Meet 13-year-old Donovan Smith. As you may have seen on The Queen Latifah Show, multiple news broadcast networks and many celebrity shout-outs on social media, this young entrepreneur is the creator of Toil and Trouble Bath, a soap and bath business that sells products all handmade with love and care by Donovan.
Donovan started his soap-making business when he was just 10 years old to donate portions of his sales to the Supportive Housing Coalition of New Mexico, the organization that helped him and his mother transition out of homelessness by providing proper housing and employment.
As a Navy veteran, Donovan's mother Casey Smith had difficulty finding work because of a service-related disability, which ultimately led to the loss of her home in Georgia. Donovan and Casey still remember the times there was no electricity or hot water, having to live in a garage, and having to sell Casey's car just to buy food.
After a few years, Casey and Donovan finally found an opening at the Henderson House shelter for female veterans in Albuquerque, New Mexico, where they resided for a few months until they found an apartment.
Once they found a new place to call home, Casey started homeschooling Donovan. Lucky for him, he enjoyed his schooling - English and reading being his favorite. Casey noticed that Donovan also enjoyed his arts and crafts so she taught him how to make old-fashioned, hand poured soap. This led to the fruition of Toil and Trouble Bath.
Donovan quickly fell in love with soap making and began creating soaps in the shape of delicious foods such as hamburgers, donuts, macaroons, and teddy bears, as well as traditional block soaps.
His soap business landed Donovan his own booth for Toil and Trouble Bath, at a local crafts market. As business began to thrive, Donovan started donating portions of his sales to the Henderson House while also donating 310 soaps each year to Project Stand Down & Hands Up, a project dedicated to assisting Albuquerque veterans.
But serving meals for countless shelters, dedicating his life to philanthropy and donating his earnings was not enough for young Donovan. With his hard earned money, Donovan donated blankets, diapers, toothbrushes, along with many other necessities to the Supportive Housing Coalition of New Mexico. He would always ask shelters what they needed, and their answers were always one thing: soap.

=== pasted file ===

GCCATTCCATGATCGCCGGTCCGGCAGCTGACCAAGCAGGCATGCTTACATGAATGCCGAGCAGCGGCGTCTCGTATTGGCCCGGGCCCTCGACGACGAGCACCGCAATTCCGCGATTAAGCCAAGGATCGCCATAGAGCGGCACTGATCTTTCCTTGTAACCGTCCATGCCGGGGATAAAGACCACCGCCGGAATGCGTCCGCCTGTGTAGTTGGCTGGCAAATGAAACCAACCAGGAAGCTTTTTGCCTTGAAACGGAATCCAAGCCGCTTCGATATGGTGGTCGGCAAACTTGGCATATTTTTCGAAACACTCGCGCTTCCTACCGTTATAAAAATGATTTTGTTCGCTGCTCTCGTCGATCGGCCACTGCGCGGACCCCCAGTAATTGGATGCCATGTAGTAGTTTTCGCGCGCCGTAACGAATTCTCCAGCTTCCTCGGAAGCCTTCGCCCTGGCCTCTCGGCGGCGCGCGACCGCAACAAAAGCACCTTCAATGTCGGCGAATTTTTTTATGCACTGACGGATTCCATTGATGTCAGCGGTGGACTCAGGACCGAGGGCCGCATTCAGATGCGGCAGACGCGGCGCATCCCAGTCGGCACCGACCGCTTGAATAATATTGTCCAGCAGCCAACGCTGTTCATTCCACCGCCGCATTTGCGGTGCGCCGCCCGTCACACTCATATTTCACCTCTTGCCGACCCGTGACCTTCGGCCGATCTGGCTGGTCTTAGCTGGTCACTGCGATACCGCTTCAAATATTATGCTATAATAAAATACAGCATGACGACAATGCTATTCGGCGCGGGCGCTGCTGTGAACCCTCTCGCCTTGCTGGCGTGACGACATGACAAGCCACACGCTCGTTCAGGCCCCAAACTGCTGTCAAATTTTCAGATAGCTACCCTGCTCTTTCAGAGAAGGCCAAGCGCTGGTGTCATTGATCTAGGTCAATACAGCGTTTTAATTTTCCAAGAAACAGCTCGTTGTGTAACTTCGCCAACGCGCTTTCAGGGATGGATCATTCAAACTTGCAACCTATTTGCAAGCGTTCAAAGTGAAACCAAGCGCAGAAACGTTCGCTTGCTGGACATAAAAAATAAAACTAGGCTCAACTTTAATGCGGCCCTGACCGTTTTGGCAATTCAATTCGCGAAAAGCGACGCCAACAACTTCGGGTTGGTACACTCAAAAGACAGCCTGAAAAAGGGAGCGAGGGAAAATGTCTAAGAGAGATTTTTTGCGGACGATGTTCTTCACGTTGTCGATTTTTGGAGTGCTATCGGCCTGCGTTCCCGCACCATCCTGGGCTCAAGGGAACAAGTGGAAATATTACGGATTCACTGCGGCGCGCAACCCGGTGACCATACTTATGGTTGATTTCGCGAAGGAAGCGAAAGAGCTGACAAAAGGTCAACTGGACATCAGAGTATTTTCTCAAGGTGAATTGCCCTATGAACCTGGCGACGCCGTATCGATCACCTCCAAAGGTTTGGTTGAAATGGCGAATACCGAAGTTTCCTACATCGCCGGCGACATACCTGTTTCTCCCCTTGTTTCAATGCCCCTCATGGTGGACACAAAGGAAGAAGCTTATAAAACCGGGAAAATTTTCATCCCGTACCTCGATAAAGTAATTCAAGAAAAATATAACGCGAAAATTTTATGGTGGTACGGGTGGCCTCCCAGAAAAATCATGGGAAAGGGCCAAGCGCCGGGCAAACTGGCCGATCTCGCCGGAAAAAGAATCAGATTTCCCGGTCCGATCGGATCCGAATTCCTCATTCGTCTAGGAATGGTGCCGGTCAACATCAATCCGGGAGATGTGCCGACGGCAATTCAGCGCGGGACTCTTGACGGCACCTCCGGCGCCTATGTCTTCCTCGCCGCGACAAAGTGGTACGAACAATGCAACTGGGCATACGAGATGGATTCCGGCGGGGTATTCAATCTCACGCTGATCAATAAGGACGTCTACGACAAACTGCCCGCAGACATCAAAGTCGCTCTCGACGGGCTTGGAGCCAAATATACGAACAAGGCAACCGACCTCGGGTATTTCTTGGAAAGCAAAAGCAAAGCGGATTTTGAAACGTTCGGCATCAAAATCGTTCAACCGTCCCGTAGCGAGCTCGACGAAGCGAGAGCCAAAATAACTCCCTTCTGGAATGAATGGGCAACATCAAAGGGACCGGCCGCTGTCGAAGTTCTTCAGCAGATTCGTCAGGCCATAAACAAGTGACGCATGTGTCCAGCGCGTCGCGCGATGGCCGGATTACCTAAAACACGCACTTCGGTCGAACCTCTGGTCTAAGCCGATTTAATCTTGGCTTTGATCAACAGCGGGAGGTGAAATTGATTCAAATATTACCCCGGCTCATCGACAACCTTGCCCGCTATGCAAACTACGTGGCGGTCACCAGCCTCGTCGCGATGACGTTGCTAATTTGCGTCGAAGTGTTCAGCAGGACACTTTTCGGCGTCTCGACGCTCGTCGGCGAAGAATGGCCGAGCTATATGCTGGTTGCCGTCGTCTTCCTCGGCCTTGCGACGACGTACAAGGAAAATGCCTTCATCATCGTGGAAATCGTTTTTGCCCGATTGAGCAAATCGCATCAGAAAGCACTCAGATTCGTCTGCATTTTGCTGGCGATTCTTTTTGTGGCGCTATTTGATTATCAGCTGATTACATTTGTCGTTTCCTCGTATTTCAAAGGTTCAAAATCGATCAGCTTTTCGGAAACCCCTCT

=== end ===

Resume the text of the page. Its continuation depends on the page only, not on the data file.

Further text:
Donovan started donating 30 to 50 soaps a day, but as business and demands grew the workload became unmanageable for Donovan alone. He would have had to make 150 soaps per week on his own to keep up with demands.
However, instead of putting a damper on his years of hard work and philanthropy, Donovan made the decision to close down Toil and Trouble Bath so that he could dedicate enough time to produce and donate soaps to meet demands.
The business may have changed, but Donovan remains determined to reach his goal: donate a minimum of 7,200 soaps this year (which averages to roughly 600 soaps per month).
In order to help keep up with the costs of soap making, Casey set up a GoFundMe page for Donovan.
“People helped us and now I want to help others,” Donovan said to People Magazine. “It’s my way of saying thank you.”
Check out the full story here: http://www.people.com/article/donovan-smith-teen-entrepreneur-makes-soaps-homeless-shelter
If you're interested in Donovan's work and progress, follow him @ToilandTroubleU on Twitter or visit his Facebook page: https://www.facebook.com/toilandtroublebath/timeline?ref=page_internal
Happy Thoughtful Thursday!
The Heart & Soul PR, Inc. Team